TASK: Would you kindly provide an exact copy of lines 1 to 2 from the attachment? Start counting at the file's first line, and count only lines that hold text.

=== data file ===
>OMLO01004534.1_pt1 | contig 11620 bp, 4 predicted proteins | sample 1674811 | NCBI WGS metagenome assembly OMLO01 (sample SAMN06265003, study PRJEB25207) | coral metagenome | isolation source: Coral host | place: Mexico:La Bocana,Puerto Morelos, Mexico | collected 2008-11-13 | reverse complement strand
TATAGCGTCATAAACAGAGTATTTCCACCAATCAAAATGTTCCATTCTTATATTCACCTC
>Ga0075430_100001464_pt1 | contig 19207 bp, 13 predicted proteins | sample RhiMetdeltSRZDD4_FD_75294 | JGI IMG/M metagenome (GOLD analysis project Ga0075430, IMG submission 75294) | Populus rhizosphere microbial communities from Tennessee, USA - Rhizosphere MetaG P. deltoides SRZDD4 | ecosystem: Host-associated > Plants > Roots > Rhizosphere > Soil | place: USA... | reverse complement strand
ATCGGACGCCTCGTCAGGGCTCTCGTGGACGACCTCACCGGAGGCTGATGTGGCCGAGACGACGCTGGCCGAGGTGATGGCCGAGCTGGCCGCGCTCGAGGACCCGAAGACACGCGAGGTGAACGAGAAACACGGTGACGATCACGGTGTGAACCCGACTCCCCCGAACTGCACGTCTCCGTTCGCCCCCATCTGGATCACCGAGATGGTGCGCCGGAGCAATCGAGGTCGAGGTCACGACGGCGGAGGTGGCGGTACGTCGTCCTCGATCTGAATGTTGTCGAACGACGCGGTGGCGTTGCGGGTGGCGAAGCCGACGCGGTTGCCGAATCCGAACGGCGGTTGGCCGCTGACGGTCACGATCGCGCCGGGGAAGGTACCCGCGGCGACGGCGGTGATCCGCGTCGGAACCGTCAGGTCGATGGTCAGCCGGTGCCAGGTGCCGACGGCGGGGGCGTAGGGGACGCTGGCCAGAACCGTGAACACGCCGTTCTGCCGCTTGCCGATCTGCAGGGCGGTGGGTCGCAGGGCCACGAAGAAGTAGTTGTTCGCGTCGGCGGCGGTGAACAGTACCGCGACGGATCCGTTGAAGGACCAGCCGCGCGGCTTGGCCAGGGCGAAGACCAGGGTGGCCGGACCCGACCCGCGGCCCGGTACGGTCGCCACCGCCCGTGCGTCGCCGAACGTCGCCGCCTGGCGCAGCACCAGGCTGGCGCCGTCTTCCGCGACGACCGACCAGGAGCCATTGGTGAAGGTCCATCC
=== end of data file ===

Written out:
>OMLO01004534.1_pt1 | contig 11620 bp, 4 predicted proteins | sample 1674811 | NCBI WGS metagenome assembly OMLO01 (sample SAMN06265003, study PRJEB25207) | coral metagenome | isolation source: Coral host | place: Mexico:La Bocana,Puerto Morelos, Mexico | collected 2008-11-13 | reverse complement strand
TATAGCGTCATAAACAGAGTATTTCCACCAATCAAAATGTTCCATTCTTATATTCACCTC